Classical and quantum fluid interfaces as simulators for gravity and the early Universe

Barroso Silveira, Vitor (2023) Classical and quantum fluid interfaces as simulators for gravity and the early Universe. PhD thesis, University of Nottingham.

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For the past few decades, gravity and early Universe analogue simulators have been used to experimentally replicate elusive processes and predictions of Quantum Field Theory (QFT) occurring on classical backgrounds of General Relativity using accessible physical systems, such as ultracold atoms, optical devices, and fluid surfaces. The analogies are typically devised by mapping the dynamics of small excitations on the analogue systems to the linear evolution of quantum fields on curved spacetimes. However, the territory of more intricate, interacting QFT problems remains largely unexplored by analogue simulations. This thesis extends the premises of gravity simulators on classical and quantum fluid interfaces to include non-linear processes and discusses suitable measurement schemes required for their development and experimental implementation.

We derive an effective field-theoretical description of the interfacial dynamics between two classical or quantum fluids. Our formalism can be used to systematically include non-linear terms in an effective Lagrangian for the interfacial height disturbances. This approach allows us to devise simulations for gravitational scenarios where scattering and decays are relevant, such as in the early Universe, and for fundamental phenomena of QFT in curved spacetimes (QFTCS). We then present a proof-of-principle non-linear Effective Field Theory (EFT) simulator in a classical liquid-liquid interface built to investigate the dynamical features of post-inflationary preheating. In this system, we show that suitable experimental control and repetition with a precise and accurate interfacial reconstruction enables the characterisation of the EFT through statistical measures, as previously realised in quantum simulators using Bose gases.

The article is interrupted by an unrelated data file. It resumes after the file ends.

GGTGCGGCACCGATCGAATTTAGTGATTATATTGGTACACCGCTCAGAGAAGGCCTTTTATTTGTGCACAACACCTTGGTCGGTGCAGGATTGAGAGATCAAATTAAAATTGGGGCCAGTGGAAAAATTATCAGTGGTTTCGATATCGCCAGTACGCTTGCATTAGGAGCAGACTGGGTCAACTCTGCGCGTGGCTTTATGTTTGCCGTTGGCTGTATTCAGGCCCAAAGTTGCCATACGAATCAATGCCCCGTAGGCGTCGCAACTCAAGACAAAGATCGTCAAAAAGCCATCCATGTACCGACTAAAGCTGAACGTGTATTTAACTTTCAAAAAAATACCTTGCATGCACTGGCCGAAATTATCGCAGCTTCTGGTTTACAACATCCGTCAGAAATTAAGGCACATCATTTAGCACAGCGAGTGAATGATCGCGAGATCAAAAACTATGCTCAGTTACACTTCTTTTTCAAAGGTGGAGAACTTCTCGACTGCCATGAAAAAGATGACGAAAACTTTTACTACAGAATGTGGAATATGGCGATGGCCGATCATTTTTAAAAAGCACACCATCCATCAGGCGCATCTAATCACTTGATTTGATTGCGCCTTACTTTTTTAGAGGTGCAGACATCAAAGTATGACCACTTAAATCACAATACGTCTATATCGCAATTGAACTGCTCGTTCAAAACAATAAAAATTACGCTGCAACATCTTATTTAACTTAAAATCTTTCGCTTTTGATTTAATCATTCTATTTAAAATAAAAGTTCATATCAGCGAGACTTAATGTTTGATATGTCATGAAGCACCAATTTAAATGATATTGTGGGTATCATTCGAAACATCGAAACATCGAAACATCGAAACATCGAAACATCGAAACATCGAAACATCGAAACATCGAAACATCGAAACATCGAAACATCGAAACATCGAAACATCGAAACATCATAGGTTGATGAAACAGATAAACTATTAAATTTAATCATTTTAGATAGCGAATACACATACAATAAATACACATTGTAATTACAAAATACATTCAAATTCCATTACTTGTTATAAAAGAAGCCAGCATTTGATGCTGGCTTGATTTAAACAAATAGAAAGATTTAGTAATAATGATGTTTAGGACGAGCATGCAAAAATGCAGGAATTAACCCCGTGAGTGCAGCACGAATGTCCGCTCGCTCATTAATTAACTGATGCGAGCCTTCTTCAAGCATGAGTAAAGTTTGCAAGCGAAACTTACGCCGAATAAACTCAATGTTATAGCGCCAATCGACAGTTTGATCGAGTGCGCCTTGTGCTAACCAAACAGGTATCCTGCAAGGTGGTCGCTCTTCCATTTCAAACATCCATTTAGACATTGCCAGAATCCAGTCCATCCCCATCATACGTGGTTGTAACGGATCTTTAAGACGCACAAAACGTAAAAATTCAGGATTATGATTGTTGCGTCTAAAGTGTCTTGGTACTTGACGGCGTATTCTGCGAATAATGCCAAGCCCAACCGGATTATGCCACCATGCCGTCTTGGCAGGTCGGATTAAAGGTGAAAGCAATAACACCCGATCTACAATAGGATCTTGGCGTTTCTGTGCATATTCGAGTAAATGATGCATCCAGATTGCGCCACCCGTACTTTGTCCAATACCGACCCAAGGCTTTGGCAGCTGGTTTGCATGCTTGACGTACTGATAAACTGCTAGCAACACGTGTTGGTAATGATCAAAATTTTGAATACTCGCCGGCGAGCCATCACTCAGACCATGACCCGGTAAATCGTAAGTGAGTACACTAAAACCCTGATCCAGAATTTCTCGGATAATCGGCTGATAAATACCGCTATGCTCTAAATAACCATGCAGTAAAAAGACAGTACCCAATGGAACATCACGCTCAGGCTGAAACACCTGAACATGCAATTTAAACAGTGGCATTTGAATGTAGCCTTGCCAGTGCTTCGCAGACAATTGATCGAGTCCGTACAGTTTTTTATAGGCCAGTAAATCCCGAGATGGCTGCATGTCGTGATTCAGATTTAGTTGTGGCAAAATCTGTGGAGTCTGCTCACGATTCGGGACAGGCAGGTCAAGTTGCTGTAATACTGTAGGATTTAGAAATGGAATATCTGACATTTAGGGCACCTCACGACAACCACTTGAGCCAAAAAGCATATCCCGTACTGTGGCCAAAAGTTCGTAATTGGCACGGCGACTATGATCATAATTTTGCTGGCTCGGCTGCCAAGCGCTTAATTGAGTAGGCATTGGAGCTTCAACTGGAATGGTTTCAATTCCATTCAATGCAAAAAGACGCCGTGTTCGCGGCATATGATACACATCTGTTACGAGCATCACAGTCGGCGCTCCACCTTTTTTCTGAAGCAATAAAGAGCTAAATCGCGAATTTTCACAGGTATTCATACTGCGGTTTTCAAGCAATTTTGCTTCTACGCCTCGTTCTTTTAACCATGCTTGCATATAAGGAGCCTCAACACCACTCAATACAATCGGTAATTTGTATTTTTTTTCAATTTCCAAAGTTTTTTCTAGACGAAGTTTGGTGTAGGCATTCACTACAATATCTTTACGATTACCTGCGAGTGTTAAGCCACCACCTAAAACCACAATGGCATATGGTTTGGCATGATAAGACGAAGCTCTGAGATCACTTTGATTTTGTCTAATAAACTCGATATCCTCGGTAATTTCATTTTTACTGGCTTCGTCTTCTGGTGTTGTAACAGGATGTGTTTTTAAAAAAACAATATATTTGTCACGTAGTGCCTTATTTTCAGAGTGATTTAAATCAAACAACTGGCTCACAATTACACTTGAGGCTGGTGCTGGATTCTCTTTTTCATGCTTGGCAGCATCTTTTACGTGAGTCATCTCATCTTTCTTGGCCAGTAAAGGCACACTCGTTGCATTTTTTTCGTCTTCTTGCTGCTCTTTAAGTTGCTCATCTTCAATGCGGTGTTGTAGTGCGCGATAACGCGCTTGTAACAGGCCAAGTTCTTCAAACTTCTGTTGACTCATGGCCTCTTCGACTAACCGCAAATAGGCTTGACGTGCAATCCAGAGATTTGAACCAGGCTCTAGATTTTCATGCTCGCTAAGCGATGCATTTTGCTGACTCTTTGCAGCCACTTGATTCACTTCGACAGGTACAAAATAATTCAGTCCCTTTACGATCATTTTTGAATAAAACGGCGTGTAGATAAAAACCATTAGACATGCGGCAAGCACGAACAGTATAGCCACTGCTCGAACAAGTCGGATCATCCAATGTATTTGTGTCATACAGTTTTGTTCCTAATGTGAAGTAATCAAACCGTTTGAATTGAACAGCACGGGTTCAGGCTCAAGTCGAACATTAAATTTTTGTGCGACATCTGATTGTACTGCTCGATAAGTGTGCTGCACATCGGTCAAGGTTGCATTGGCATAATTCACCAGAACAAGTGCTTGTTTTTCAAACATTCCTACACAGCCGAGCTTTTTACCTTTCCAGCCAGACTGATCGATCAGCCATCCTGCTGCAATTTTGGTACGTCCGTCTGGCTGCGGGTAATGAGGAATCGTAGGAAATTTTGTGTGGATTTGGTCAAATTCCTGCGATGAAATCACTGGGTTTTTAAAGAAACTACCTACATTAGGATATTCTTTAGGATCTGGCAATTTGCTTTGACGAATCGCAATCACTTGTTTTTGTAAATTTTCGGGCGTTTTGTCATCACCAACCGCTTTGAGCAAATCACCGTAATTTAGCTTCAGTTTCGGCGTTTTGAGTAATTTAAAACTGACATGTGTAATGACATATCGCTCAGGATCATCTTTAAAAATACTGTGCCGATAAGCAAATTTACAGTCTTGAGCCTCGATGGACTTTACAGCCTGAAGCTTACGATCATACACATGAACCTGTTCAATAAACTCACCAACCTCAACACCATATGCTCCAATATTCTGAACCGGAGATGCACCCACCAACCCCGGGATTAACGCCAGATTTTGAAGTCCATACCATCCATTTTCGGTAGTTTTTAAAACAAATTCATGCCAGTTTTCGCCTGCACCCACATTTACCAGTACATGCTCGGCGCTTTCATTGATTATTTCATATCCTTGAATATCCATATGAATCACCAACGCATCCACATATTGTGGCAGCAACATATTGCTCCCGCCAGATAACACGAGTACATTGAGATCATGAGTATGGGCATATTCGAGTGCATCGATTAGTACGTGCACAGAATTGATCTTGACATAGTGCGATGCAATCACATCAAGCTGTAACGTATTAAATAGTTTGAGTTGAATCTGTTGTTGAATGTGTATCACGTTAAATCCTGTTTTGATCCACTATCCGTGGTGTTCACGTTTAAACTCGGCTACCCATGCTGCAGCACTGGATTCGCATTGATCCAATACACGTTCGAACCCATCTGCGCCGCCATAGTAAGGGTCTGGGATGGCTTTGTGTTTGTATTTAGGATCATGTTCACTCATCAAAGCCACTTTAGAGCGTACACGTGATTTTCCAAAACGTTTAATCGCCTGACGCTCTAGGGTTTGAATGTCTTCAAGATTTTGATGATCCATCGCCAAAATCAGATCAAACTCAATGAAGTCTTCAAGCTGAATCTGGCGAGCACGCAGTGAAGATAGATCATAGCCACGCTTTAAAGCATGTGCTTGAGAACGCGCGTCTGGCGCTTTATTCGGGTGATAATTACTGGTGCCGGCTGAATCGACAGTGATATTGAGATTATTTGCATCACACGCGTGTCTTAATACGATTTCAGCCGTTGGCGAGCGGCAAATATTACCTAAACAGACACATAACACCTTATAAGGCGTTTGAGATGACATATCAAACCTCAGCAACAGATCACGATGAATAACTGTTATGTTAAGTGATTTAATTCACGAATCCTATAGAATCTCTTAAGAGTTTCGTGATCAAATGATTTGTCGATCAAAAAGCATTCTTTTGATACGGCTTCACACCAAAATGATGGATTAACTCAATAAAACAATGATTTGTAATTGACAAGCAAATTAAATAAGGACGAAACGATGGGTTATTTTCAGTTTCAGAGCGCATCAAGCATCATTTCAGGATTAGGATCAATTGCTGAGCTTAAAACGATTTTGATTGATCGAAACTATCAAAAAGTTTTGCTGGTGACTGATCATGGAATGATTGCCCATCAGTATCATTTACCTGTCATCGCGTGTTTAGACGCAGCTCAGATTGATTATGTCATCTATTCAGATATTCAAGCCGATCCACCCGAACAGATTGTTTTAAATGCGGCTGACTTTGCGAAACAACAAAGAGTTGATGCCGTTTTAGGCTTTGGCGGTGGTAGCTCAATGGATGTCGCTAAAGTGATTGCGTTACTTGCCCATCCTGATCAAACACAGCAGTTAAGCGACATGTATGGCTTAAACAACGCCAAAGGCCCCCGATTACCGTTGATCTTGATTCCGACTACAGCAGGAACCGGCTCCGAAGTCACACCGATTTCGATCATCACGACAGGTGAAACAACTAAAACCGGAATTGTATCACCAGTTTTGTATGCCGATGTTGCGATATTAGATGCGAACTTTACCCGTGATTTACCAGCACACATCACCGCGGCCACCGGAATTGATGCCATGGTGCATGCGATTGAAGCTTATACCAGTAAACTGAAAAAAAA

In our gravity simulators, the core physical observable is the interfacial height and measuring it is the utmost requirement for conducting experiments. Accordingly, we detail existing detection schemes and introduce a novel method based on Digital Holography. The latter is designed to reconstruct changes in the spatial profile of the interfacial height with unprecedented resolution and potential for applications at both room and low-temperature setups. Expanding on these measurement schemes, we generalise the particle detector concept in QFTCS to an analogue simulator. We specialise in a localised laser probe and consider its effective interaction with the analogue height field in thin films of superfluid helium-4. With this setup, we propose an experiment to extract the observer dependence in the response of a detector probing a thermal analogue field, in line with the circular-motion, finite-temperature Unruh effect.

Our experimental results show that liquid-liquid and liquid-gas interfaces, classical or not, hold great promise for analogue simulations tackling non-equilibrium gravitational scenarios and emulating fundamental aspects of QFTCS. Our work builds on the solid foundation laid by previous analogue black-hole and early Universe simulators to offer the stepping stones for a new generation of experiments using classical and quantum fluids that we anticipate will dive deeper into fundamental physics questions.

Item Type: Thesis (University of Nottingham only) (PhD)
Supervisors: Weinfurtner, Silke
Keywords: mathematical physics, quantum field theory, curved spacetimes, fluid interfaces
Subjects: Q Science > QC Physics > QC170 Atomic physics. Constitution and properties of matter
Faculties/Schools: UK Campuses > Faculty of Science > School of Mathematical Sciences
Item ID: 76644
Depositing User: Barroso Silveira, Vitor
Date Deposited: 13 Dec 2023 15:39
Last Modified: 13 Dec 2023 15:39

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